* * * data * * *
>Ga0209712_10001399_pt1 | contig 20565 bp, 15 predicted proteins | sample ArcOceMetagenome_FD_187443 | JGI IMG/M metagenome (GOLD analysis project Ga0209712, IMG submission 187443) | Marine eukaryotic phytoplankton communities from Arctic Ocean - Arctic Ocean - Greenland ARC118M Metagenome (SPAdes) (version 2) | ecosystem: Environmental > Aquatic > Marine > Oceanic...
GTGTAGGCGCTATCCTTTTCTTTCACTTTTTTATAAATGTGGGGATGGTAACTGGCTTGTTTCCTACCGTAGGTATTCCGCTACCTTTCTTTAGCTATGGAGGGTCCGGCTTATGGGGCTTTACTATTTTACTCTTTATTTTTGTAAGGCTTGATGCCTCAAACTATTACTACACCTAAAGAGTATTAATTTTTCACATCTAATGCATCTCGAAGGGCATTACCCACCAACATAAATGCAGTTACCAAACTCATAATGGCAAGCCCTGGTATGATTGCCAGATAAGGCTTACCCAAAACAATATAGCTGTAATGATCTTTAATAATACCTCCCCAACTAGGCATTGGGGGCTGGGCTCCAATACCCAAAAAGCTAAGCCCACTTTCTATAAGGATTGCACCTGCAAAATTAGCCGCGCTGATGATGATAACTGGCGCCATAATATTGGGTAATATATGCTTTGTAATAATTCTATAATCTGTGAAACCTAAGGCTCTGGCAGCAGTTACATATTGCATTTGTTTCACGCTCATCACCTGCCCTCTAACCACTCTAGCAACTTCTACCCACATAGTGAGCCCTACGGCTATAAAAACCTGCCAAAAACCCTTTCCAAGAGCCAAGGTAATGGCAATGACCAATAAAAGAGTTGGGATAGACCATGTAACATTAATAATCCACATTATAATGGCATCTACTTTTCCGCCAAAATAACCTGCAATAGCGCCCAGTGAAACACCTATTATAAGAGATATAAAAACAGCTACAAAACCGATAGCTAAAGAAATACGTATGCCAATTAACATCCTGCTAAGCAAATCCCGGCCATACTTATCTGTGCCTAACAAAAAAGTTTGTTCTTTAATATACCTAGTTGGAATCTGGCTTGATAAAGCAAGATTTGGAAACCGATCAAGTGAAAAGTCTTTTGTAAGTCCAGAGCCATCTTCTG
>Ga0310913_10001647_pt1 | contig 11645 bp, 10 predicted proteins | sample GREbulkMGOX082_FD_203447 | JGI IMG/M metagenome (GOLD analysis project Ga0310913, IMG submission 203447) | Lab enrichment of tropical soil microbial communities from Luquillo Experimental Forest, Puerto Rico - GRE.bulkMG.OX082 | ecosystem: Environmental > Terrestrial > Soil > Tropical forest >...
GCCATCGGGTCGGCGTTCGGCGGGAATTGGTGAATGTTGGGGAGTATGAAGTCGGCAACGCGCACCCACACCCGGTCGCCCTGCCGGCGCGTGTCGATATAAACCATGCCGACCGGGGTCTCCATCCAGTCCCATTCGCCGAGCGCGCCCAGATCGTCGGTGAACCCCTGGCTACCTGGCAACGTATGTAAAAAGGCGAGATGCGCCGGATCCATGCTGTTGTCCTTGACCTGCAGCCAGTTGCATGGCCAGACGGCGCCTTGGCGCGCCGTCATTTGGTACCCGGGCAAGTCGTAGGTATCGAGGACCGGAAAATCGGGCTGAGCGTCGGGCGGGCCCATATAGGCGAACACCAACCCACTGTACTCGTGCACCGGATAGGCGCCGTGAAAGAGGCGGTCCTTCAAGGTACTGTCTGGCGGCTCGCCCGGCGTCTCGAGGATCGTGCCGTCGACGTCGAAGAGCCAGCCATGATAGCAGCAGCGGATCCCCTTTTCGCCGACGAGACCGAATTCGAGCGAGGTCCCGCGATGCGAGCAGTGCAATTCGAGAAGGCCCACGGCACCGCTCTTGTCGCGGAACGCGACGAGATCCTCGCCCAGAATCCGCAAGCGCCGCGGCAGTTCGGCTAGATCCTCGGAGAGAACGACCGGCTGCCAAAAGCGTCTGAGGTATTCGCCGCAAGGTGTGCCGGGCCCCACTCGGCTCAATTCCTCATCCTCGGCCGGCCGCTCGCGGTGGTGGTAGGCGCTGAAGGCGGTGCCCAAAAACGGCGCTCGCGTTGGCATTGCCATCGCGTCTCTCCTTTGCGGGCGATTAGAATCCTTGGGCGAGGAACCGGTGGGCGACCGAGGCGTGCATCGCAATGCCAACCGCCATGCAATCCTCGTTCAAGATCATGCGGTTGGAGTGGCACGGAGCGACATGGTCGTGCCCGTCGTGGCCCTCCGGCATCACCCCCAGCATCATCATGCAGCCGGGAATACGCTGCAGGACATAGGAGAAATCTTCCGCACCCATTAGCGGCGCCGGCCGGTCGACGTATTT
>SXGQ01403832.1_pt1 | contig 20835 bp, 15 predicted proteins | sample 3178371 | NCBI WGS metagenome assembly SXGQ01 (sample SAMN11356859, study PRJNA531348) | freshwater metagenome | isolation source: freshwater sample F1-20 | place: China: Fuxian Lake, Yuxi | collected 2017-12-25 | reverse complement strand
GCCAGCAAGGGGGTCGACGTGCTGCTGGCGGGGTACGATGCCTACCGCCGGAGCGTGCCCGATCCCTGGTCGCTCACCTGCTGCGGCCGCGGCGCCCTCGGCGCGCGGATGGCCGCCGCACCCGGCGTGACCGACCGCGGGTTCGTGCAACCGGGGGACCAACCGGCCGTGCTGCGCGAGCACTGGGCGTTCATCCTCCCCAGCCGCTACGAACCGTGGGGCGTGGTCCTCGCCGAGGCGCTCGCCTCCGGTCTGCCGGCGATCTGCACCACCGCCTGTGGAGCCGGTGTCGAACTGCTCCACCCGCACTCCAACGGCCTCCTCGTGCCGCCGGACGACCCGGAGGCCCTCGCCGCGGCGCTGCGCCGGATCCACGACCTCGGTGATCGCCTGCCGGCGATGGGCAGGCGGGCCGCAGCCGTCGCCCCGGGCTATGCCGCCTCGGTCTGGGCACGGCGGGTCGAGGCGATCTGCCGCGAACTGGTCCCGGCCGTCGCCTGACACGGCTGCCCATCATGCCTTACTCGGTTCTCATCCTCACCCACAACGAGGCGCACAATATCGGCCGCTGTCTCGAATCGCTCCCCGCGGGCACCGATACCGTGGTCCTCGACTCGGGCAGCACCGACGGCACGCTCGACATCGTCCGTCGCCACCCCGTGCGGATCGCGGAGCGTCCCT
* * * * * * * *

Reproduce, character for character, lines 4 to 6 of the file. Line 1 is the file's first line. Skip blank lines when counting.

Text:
GCCATCGGGTCGGCGTTCGGCGGGAATTGGTGAATGTTGGGGAGTATGAAGTCGGCAACGCGCACCCACACCCGGTCGCCCTGCCGGCGCGTGTCGATATAAACCATGCCGACCGGGGTCTCCATCCAGTCCCATTCGCCGAGCGCGCCCAGATCGTCGGTGAACCCCTGGCTACCTGGCAACGTATGTAAAAAGGCGAGATGCGCCGGATCCATGCTGTTGTCCTTGACCTGCAGCCAGTTGCATGGCCAGACGGCGCCTTGGCGCGCCGTCATTTGGTACCCGGGCAAGTCGTAGGTATCGAGGACCGGAAAATCGGGCTGAGCGTCGGGCGGGCCCATATAGGCGAACACCAACCCACTGTACTCGTGCACCGGATAGGCGCCGTGAAAGAGGCGGTCCTTCAAGGTACTGTCTGGCGGCTCGCCCGGCGTCTCGAGGATCGTGCCGTCGACGTCGAAGAGCCAGCCATGATAGCAGCAGCGGATCCCCTTTTCGCCGACGAGACCGAATTCGAGCGAGGTCCCGCGATGCGAGCAGTGCAATTCGAGAAGGCCCACGGCACCGCTCTTGTCGCGGAACGCGACGAGATCCTCGCCCAGAATCCGCAAGCGCCGCGGCAGTTCGGCTAGATCCTCGGAGAGAACGACCGGCTGCCAAAAGCGTCTGAGGTATTCGCCGCAAGGTGTGCCGGGCCCCACTCGGCTCAATTCCTCATCCTCGGCCGGCCGCTCGCGGTGGTGGTAGGCGCTGAAGGCGGTGCCCAAAAACGGCGCTCGCGTTGGCATTGCCATCGCGTCTCTCCTTTGCGGGCGATTAGAATCCTTGGGCGAGGAACCGGTGGGCGACCGAGGCGTGCATCGCAATGCCAACCGCCATGCAATCCTCGTTCAAGATCATGCGGTTGGAGTGGCACGGAGCGACATGGTCGTGCCCGTCGTGGCCCTCCGGCATCACCCCCAGCATCATCATGCAGCCGGGAATACGCTGCAGGACATAGGAGAAATCTTCCGCACCCATTAGCGGCGCCGGCCGGTCGACGTATTT
>SXGQ01403832.1_pt1 | contig 20835 bp, 15 predicted proteins | sample 3178371 | NCBI WGS metagenome assembly SXGQ01 (sample SAMN11356859, study PRJNA531348) | freshwater metagenome | isolation source: freshwater sample F1-20 | place: China: Fuxian Lake, Yuxi | collected 2017-12-25 | reverse complement strand
GCCAGCAAGGGGGTCGACGTGCTGCTGGCGGGGTACGATGCCTACCGCCGGAGCGTGCCCGATCCCTGGTCGCTCACCTGCTGCGGCCGCGGCGCCCTCGGCGCGCGGATGGCCGCCGCACCCGGCGTGACCGACCGCGGGTTCGTGCAACCGGGGGACCAACCGGCCGTGCTGCGCGAGCACTGGGCGTTCATCCTCCCCAGCCGCTACGAACCGTGGGGCGTGGTCCTCGCCGAGGCGCTCGCCTCCGGTCTGCCGGCGATCTGCACCACCGCCTGTGGAGCCGGTGTCGAACTGCTCCACCCGCACTCCAACGGCCTCCTCGTGCCGCCGGACGACCCGGAGGCCCTCGCCGCGGCGCTGCGCCGGATCCACGACCTCGGTGATCGCCTGCCGGCGATGGGCAGGCGGGCCGCAGCCGTCGCCCCGGGCTATGCCGCCTCGGTCTGGGCACGGCGGGTCGAGGCGATCTGCCGCGAACTGGTCCCGGCCGTCGCCTGACACGGCTGCCCATCATGCCTTACTCGGTTCTCATCCTCACCCACAACGAGGCGCACAATATCGGCCGCTGTCTCGAATCGCTCCCCGCGGGCACCGATACCGTGGTCCTCGACTCGGGCAGCACCGACGGCACGCTCGACATCGTCCGTCGCCACCCCGTGCGGATCGCGGAGCGTCCCT